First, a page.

Economic surplus

Economic surplus

Bank deposit insurance: Is your money safe and at what price?

How safe is your money? wikimedia

In October 2008, at the height of the Global Financial Crisis (GFC), the federal government decided to guarantee bank deposits. The ‘financial claims scheme‘ (FCS), was an emergency measure to protect the banking system.

Initially, deposits up to $1m at ‘authorised deposit-taking institutions’ (ADIs) were insured by the government at no charge. From February 1, 2012, the cap was dropped to $250,000 per person per institution. The government also had a scheme to guarantee large deposits that finished on 31 March 2010.

Government deposit insurance is new in Australia. Traditionally, bank deposits were not insured. If a bank went belly-up, depositors joined the queue along with other unsecured creditors. Their protection was that they jumped to the front of the queue.

But the GFC showed that bank deposits were, for all practical purposes, insured. Politically, the federal government could not allow depositors to face the risk of bank bankruptcy. They had to intervene. Hence, Australian deposit insurance was born.

This was not a surprise. Experience had shown that governments could not stand aside and let the market work when voters had money at risk. As the Reserve Bank of Australia (RBA) noted, if a bank failed:

“[T]he Government would be under pressure to make an ad hoc response, as was demonstrated by the failure of the general insurer HIH in 2001”.

The government had announced the introduction of a form of deposit insurance in 2008 but the GFC beat them to it. And we had an ad hoc policy response.

The current FCS covers about 99 per cent of deposit accounts in full. But it has some features which, at a minimum, need to be debated.

The FCS provides insurance to banks but does not charge them an insurance premium. If a bank fails the government pays out insured deposits and recovers the money, first from the failed bank and then through a levy on other banks.

This is odd.

It means that banks receive a benefit that they do not pay for. Deposit insurance benefits the banks. It makes it easier for a bank to raise funds and compete with other financial institutions that are not insured by the government.

Deposit insurance also has a ‘dark side’. It encourages banks to take risks. So the FCS must be accompanied by strong regulatory intervention through the Australian Prudential Regulation Authority (APRA). Australia has strong regulation but even the best regulation can be gamed.

An alternative is to charge the banks for their insurance. That charge could depend on the risk of bankruptcy. The more risky the bank, the higher the charge. Indeed, that is exactly what the government did with the guarantee on large deposits during the GFC.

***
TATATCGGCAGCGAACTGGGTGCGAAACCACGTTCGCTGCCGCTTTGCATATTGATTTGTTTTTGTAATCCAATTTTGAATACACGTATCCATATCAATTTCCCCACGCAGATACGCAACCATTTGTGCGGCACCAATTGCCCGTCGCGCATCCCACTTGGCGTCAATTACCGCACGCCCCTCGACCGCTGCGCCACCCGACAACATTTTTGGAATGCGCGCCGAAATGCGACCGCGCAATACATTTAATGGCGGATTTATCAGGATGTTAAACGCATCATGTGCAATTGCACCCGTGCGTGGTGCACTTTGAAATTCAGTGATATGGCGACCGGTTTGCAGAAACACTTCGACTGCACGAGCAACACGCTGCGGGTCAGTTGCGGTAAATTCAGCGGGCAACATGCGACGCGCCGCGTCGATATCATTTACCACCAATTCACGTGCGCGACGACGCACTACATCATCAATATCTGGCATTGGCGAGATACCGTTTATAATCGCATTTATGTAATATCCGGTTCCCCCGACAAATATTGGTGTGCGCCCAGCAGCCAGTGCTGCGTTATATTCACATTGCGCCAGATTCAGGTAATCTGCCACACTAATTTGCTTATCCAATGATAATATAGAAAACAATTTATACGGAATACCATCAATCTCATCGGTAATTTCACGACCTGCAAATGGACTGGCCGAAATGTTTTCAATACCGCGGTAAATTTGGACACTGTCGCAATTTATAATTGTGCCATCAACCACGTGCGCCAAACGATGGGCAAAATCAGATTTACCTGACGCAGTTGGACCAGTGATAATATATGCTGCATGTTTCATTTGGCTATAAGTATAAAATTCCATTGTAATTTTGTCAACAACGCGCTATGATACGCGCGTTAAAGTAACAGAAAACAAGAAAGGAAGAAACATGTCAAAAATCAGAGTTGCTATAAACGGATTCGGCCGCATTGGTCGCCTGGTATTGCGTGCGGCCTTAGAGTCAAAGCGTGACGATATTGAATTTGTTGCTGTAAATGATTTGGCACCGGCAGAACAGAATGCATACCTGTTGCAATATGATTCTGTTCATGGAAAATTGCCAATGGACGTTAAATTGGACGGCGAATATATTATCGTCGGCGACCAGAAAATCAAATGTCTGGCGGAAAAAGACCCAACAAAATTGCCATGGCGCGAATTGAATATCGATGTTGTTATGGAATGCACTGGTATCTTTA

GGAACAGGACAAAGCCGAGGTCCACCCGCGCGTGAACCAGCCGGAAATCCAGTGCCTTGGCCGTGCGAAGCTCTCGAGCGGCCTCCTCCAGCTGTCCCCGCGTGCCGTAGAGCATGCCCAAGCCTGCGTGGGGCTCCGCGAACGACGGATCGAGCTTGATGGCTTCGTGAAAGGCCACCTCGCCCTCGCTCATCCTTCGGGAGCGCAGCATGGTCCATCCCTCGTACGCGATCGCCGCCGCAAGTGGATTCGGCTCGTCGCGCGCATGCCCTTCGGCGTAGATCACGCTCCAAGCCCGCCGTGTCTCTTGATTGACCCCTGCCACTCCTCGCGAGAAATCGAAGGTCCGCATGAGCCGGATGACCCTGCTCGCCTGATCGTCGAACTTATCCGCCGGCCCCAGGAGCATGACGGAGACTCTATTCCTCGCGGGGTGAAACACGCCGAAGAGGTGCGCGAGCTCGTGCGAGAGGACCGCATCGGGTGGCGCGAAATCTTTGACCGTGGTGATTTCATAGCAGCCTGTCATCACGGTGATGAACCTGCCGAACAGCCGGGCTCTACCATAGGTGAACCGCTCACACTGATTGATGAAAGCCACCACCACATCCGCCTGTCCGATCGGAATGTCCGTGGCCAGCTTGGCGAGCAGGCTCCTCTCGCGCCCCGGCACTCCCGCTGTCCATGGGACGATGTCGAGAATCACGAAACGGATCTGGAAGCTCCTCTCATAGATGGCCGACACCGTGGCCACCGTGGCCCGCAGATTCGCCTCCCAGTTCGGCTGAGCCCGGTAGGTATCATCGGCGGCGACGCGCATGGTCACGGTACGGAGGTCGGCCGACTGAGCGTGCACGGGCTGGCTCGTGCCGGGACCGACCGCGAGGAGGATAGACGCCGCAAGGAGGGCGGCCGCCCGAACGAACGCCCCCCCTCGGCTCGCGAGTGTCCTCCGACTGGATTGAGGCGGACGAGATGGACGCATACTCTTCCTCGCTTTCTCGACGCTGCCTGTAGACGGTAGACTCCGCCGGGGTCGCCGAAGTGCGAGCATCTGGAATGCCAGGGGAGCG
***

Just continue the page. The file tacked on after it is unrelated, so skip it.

While a risk-rated premium improves banks’ incentives, it doesn’t improve depositors’ incentives.

Martin Byford and Sinclair Davidson from RMIT have looked at this problem and come up with a novel solution. APRA could explicitly rate the banks. The payout that depositors receive under the FCS if their bank defaults would be directly related to that rating. If your deposits are in a riskier institution, then you get less protection than if they are in a safer institution. Indeed Byford and Davidson suggest a simple linear scheme.

“[A] depositor with $10,000 deposited in a ‘93’ rated bank [out of 100] would be guaranteed to receive $9,300 in the event of a bank failure”.

The scheme creates an explicit measurement of bank risk and gives incentives to both depositors and financial institutions. If you are a risk averse depositor you may only look at a high-rated bank. But such a bank will pay a low interest rate. Other depositors may be willing to take more risk, but lower-rated institutions will have to pay depositors a higher interest rate to attract their funds.

So the Byford and Davidson scheme combines flexibility with strong incentives.

To work, however, the government would need to be able to let depositor/voters lose some of their money if they put funds in a risky institution that goes bankrupt. This may be easy for small ADIs but harder for a ‘too big to fail’ major bank.

While the Byford and Davidson scheme may not have all the answers, we at least need a debate on the issues.

Currently the banks receive ‘free’ insurance that is not tied to their underlying risk. At a minimum, creating better incentives through an up-front risk-based premium with more depositor information and incentives would be a useful adjunct to APRA’s regulation.

The RBA’s argument against upfront premiums is that they are unlikely to accrue to the point where the funds match the liabilities if a bank fails. This is true but irrelevant.

The point of a risk-based deposit insurance premium is to provide good incentives to banks and depositors.

The current insurance scheme cross subsidises risky banks. If a bank takes increased risks with their funds then they pay no more for insurance despite the increased risk. In contrast, when the insurance premium increases with risk, banks face an explicit cost when they take risky actions.

The current FCS also removes any incentive for depositors to monitor their bank’s level of risk. It is a one size fits all scheme. Even if a depositor was happy to take more risk (with a higher rate of return), the depositor couldn’t do so. So the current deposit insurance arrangements encourage banks to take increased risk and take away the incentive for depositors to find out about that risk. It places all the responsibility for the security of the financial system back on APRA and makes APRA’s job harder. To me, that doesn’t sound like the way to design a deposit insurance scheme.